Is it an art studio? Is it a restaurant? Is it a shop? We visit Dubai newcomer Cabin to find out

There’s been something of a sea change in Dubai over the past year or two, a move away from big budget hotel restaurants, complete with chandeliers and gold lifts, towards smaller, more intimate independent spaces that could, kindly or disparagingly depending on your point of view, be described as having hipster appeal.

And there’s little doubt that Cabin fits that remit. Owned and operated by British artist Jonathan Gent together with his partner, the award-winning Emirati design entrepreneur Rami Farook, Cabin is a restaurant first and foremost, but also Jonathan’s working studio and gallery space, with a small shop selling items of his work alongside hand-poured candles, locally created fashion and coffee table books. There’s a cute garden space too, an old record player spinning whatever vinyl is displayed on the wall that day, and a doodle wall kids will love to graffiti. So far, so hip.

But where Cabin differs from the pack is that it also has a serious dose of soul. It impresses, but it does so in a seemingly effortless way. Rather than too cool for school it feels, whisper it, friendly. “I really didn’t want it to be hipster,” Johnny explains. “I just want to serve classic coffee with a cap on the avocado dishes.”

Nearly 10,000 people applied for the ten positions in the kitchen and front of house, and everyone selected to work here appears to genuinely love their job. The kitchen staff joke and sing across the pass, and everyone we encounter has a story to tell. The atmosphere is jovial, relaxed and very fun.

The menu has been created by chef Aaron Jones, brought onboard from Singapore’s lauded Saint Pierre, though there is no Michelin-seeking fussiness here. A winter menu main of seared cod with parsnip purée, puy lentils and wild mushrooms is as fancy as the descriptions get, and the dish itself is homely, delicious and perfectly cooked to boot. Prawn tacos, meanwhile, do feature avocado, but alongside fresh tomatoes and cabbage, pickled onions, lime and juicy, hefty grilled prawns. A crowd-pleasing menu if ever we saw one, there are also upmarket takes on a chicken Caesar salad and a cheese toastie, while breakfast runs the gamut from acai bowls and Benedict with bresaola to French toast and granola.

It’s all done with some serious attention to detail too – the tacos are bursting with micro-leaves from local Badia Farm, while an impeccable chocolate mouse dessert comes with a topping of a new type of mint the same farm is trying out – a hybrid designed to taste like chocolate.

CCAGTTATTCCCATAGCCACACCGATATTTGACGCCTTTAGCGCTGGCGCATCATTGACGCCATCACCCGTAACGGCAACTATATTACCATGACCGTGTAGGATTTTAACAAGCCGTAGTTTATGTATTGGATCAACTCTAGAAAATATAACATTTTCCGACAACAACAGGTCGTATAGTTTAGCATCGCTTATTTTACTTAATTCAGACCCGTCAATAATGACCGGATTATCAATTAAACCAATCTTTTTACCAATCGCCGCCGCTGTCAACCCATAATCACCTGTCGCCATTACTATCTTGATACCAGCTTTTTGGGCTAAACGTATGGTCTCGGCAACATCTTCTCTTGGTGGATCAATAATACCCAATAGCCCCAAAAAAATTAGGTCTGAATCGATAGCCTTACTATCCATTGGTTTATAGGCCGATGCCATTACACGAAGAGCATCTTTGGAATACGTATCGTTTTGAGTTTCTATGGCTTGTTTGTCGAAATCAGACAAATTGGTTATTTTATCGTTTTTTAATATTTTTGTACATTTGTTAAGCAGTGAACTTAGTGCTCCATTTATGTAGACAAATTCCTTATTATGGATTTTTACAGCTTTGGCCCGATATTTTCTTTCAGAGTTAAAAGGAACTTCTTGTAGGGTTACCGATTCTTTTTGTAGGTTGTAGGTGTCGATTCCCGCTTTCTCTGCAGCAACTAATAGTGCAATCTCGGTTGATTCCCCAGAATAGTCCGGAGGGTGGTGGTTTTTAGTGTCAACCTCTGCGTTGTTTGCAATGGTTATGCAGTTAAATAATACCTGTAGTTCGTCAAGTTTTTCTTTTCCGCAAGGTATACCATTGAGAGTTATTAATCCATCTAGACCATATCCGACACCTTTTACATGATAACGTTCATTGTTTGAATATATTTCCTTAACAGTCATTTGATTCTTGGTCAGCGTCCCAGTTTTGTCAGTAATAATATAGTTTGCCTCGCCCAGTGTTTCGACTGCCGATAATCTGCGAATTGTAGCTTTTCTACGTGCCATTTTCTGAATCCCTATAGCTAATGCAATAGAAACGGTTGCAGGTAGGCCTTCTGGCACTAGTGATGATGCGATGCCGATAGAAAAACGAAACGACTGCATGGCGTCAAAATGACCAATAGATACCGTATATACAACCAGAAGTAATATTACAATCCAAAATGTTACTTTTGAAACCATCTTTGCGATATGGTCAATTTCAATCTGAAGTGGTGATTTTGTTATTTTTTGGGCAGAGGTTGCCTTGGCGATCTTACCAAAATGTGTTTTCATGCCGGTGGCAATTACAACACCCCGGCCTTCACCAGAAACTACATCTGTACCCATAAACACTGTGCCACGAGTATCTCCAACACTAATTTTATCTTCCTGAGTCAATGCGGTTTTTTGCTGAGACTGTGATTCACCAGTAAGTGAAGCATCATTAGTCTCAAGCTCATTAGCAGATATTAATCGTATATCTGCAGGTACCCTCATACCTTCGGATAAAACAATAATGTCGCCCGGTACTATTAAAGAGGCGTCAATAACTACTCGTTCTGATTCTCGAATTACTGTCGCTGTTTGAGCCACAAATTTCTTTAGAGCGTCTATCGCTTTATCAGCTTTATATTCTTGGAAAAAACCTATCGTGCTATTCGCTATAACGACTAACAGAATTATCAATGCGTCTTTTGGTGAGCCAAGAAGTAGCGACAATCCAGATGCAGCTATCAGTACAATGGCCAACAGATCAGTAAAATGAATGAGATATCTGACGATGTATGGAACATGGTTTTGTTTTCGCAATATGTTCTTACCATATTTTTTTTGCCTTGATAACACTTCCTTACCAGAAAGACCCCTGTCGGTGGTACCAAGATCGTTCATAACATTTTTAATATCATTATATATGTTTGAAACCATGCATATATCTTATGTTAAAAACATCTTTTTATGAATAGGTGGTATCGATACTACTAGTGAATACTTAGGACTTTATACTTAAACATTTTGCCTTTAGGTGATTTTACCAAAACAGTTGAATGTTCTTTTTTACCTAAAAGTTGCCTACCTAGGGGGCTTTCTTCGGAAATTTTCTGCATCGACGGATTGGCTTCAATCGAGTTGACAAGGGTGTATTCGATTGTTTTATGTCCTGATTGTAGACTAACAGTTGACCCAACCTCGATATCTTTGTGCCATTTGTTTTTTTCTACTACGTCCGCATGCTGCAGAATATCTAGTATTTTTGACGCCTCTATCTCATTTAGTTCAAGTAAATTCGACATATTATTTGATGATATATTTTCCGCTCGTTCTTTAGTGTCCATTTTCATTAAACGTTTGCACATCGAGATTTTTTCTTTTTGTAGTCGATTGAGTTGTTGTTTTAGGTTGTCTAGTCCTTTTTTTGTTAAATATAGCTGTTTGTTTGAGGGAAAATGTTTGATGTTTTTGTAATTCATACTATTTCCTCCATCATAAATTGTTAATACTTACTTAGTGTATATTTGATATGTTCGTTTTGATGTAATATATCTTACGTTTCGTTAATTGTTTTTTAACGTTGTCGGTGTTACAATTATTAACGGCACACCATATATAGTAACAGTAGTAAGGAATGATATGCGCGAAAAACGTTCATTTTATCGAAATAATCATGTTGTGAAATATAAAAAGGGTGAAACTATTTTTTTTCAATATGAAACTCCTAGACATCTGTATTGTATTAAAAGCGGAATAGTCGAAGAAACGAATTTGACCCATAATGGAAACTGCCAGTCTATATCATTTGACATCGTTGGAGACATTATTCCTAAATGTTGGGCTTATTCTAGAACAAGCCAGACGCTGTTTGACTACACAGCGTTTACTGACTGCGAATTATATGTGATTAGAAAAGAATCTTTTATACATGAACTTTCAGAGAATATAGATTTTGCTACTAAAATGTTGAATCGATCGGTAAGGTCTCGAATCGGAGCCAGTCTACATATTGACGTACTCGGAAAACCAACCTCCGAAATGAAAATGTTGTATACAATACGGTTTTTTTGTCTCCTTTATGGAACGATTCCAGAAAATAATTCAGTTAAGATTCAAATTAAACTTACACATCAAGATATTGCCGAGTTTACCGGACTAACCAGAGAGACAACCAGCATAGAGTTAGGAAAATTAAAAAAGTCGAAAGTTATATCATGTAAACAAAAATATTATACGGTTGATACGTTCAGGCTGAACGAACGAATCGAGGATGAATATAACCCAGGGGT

The way children are welcomed here should also be noted. From a sketchbook drawing competition to the graffiti wall, this is a place where kids genuinely seem to be as welcome as adults, even if the latter are generally more amenable to sitting still (and not scratching the vinyl – sorry, Cabin!). Children have their own menu, which staff will happily play with to suit anyone being picky (our mash-hating youngster requested his sausages with carrots and peas, and amazingly, got exactly that), and the whole vibe is more akin to a family home than a restaurant. A very cool family home, we grant you. But a home nonetheless.

15 Maisan Towers, Al Barsha South, Sun to Thur 8am to 5pm, Fri and Sat 9am to 6pm. Taxi: Beside Foremarke School. cabindubai.com

DOING SOME GOOD

Jonathan Gent on creating Cabin

Do you see Cabin more as a restaurant or as an art space?

I see it as a restaurant – which for me means a place of sanctuary. All of my favourite restaurants have felt like that. Great food is a must, but what you can’t plan or design is that special thing that happens – chemistry or luck plays the biggest part. The way natural light hits a part of the restaurant at a certain time of the day, the sound of the music system from an open door, the way a member of staff moves in the space. Luck plays its part, always.

How did you go about creating the menu?

It was about asking ‘what do I want to eat? What dishes are timeless and classic?’ Trends worry me. I like a dish that’s been tested thousands of times over tens of years. Saying this, we are also an art studio so our menu is playful. Like all artists – rip, copy, steal, then make it your own.

How important has local, sustainable sourcing been to you?

It’s been very difficult and a constant worry. Fish here in UAE is fantastic and we are working towards a heavier fish menu. There is daily conversation between me and the head chef about sustainability, environmental issues and the quality of our produce. The importance of the future of farming in the UAE is paramount and there are amazing things happening here. Just yesterday I was in Badia Farms in Al Quoz, an unbelievable micro herb farm, and the quality of sustainable product there just blew me away.

Will you be using the space to support the local art community?

Absolutely. My partner Rami Farook is a well known supporter of the arts and in our restaurant now we are showcasing or collaborating with at least three local artists – a designer, a jeweller and a multidisciplinary artist. We aren’t about pushing one thing – great stuff is great stuff, whether it’s from Bur Dubai or Brooklyn. I don’t like terms like ‘western art’ or ‘Middle Eastern art’. The quicker we get away from that, the better.